COVID-19 vaccination beliefs, attitudes, and behaviours among health and social care workers in the UK: A mixed-methods study

Sadie Bell*, Richard M. Clarke, Sharif A. Ismail, Oyinkansola Ojo-Aromokudu, Habib Naqvi, Yvonne Coghill, Helen Donovan, Louise Letley, Pauline Paterson, Sandra Mounier-Jack

*Corresponding author for this work

Research output: Contribution to journalArticlepeer-review

5 Citations (Scopus)
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Abstract

Background: The UK began delivering its COVID-19 vaccination programme on 8 December 2020, with health and social care workers (H&SCWs) given high priority for vaccination. Despite well-documented occupational exposure risks, however, there is evidence of lower uptake among some H&SCW groups. 

Methods: We used a mixed-methods approach—involving an online cross-sectional survey and semi-structured interviews–to gain insight into COVID-19 vaccination beliefs, attitudes, and behaviours amongst H&SCWs in the UK by socio-demographic and employment variables. 1917 people were surveyed– 1656 healthcare workers (HCWs) and 261 social care workers (SCWs). Twenty participants were interviewed. 

Findings: Workplace factors contributed to vaccination access and uptake. SCWs were more likely to not be offered COVID-19 vaccination than HCWs (OR:1.453, 95%CI: 1.244–1.696). SCWs specifically reported uncertainties around how to access COVID-19 vaccination. Participants who indicated stronger agreement with the statement ‘I would recommend my organisation as a place to work’ were more likely to have been offered COVID-19 vaccination (OR:1.285, 95%CI: 1.056–1.563). Those who agreed more strongly with the statement ‘I feel/felt under pressure from my employer to get a COVID-19 vaccine’ were more likely to have declined vaccination (OR:1.751, 95%CI: 1.271–2.413). Interviewees that experienced employer pressure to get vaccinated felt this exacerbated their vaccine concerns and increased distrust. In comparison to White British and White Irish participants, Black African and Mixed Black African participants were more likely to not be offered (OR:2.011, 95%CI: 1.026–3.943) and more likely to have declined COVID-19 vaccination (OR:5.550, 95%CI: 2.294–13.428). Reasons for declining vaccination among Black African participants included distrust in COVID-19 vaccination, healthcare providers, and policymakers.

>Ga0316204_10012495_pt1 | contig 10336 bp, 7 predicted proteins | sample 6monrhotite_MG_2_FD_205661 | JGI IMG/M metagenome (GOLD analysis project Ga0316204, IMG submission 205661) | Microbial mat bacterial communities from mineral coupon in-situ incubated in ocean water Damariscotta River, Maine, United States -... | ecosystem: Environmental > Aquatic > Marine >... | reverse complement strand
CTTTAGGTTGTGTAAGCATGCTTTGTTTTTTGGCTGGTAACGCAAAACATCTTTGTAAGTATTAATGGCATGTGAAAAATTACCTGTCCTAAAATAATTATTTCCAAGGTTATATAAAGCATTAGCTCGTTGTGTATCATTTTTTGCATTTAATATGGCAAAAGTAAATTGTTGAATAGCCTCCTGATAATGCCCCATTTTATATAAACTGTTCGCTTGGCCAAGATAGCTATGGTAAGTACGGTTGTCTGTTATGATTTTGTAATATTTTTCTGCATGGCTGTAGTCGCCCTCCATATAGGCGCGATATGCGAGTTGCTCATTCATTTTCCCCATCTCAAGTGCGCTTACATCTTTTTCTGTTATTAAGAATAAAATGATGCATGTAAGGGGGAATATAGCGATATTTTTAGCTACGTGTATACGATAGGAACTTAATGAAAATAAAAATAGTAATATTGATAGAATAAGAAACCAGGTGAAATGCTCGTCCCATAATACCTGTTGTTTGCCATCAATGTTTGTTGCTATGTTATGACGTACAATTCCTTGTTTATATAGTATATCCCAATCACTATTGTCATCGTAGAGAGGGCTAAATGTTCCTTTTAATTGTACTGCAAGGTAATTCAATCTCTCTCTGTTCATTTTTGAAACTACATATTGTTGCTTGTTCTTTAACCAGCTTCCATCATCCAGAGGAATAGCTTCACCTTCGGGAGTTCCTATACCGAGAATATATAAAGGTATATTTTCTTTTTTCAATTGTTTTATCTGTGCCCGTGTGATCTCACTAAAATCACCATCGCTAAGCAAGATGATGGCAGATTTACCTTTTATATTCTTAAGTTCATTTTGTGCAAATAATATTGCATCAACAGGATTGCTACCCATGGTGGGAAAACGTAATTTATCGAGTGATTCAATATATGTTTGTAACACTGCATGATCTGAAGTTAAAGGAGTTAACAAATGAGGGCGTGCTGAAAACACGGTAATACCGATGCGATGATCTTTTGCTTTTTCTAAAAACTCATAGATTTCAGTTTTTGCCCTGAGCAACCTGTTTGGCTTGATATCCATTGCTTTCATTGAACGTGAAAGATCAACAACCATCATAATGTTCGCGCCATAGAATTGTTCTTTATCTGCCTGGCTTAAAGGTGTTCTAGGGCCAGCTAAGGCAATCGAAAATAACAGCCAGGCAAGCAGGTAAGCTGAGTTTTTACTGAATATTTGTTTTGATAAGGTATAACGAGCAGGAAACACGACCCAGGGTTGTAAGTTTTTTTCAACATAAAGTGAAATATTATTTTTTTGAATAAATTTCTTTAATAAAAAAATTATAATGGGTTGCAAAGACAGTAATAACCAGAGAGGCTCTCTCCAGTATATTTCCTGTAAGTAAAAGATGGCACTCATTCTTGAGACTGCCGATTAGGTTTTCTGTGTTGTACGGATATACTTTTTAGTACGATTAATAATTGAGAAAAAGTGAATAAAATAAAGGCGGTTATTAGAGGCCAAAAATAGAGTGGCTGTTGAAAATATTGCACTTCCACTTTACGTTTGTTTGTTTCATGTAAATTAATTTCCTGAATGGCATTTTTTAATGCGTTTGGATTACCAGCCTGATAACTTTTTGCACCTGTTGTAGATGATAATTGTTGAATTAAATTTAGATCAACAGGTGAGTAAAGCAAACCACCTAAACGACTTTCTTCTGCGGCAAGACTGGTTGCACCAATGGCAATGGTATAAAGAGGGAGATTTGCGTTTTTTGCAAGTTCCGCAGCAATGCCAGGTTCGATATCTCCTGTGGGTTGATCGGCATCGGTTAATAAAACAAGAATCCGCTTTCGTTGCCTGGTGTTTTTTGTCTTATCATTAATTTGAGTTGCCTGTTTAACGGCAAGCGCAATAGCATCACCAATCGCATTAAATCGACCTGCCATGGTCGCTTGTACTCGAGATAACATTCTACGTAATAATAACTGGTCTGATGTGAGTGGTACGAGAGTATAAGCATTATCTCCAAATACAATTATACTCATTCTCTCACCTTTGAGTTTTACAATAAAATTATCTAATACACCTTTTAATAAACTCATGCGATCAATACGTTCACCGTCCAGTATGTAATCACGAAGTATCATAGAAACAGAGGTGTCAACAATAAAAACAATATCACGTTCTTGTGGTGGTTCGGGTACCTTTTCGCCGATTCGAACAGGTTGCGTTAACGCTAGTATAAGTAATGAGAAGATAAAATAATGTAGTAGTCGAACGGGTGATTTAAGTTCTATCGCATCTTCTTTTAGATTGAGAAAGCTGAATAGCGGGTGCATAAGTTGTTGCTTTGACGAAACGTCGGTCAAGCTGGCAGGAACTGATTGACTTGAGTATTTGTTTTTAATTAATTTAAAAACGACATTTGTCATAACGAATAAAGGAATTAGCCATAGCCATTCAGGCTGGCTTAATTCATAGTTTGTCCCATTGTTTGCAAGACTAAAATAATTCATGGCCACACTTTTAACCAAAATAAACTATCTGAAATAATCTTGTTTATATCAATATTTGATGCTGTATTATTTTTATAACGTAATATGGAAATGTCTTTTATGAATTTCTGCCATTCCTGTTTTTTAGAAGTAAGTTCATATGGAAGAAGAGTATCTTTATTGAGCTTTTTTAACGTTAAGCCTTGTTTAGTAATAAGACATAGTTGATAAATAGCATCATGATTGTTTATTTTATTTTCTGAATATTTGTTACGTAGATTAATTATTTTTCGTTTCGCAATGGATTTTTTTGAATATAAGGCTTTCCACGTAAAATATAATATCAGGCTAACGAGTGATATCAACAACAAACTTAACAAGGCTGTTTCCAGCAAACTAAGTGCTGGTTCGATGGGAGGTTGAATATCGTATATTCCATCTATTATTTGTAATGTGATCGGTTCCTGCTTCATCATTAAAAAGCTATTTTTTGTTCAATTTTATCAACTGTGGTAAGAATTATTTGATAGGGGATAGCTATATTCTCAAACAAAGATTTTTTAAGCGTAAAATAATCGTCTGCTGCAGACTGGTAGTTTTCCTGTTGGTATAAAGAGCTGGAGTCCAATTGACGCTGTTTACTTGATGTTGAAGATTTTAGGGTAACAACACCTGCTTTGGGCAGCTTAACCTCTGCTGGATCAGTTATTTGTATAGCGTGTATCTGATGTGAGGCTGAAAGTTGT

Conclusion: H&SCW employers are in a pivotal position to facilitate COVID-19 vaccination access, by ensuring staff are aware of how to get vaccinated and promoting a workplace environment in which vaccination decisions are informed and voluntary.

Original languageEnglish
Article numbere0260949
JournalPLoS ONE
Volume17
Issue number1
DOIs
Publication statusPublished - 24 Jan 2022

Bibliographical note

Funding Information: The author(s) disclosed receipt of the following financial support for the research, authorship, and/or publication of this article: The research was funded by the National Institute for Health Research Health Protection Research Unit (NIHR HPRU) in Immunisation at the London School of Hygiene and Tropical Medicine (LSHTM) in partnership with Public Health England (PHE) (reference number NIHR200929); and by the NHS Race and Health Observatory. The views expressed are those of the author(s) and not necessarily
those of the NHS, the NIHR, the Department of Health or Public Health England, or the NHS Race and Health Observatory. SAI is supported by a Wellcome Trust Clinical Research Training Fellowship [reference number 215654/Z/19/Z]

Open Access: This is an open access article distributed under the terms of the Creative Commons Attribution License, which permits unrestricted use, distribution, and reproduction in any medium, provided the original author and source are credited.

Publisher Copyright: © 2022 Bell et al.

Citation: Bell S, Clarke RM, Ismail SA, Ojo Aromokudu O, Naqvi H, Coghill Y, et al. (2022) COVID-19 vaccination beliefs, attitudes, and behaviours among health and social care workers in the UK: A mixed-methods study. PLoS ONE 17(1): e0260949.

DOI: https://doi.org/10.1371/journal. pone.0260949

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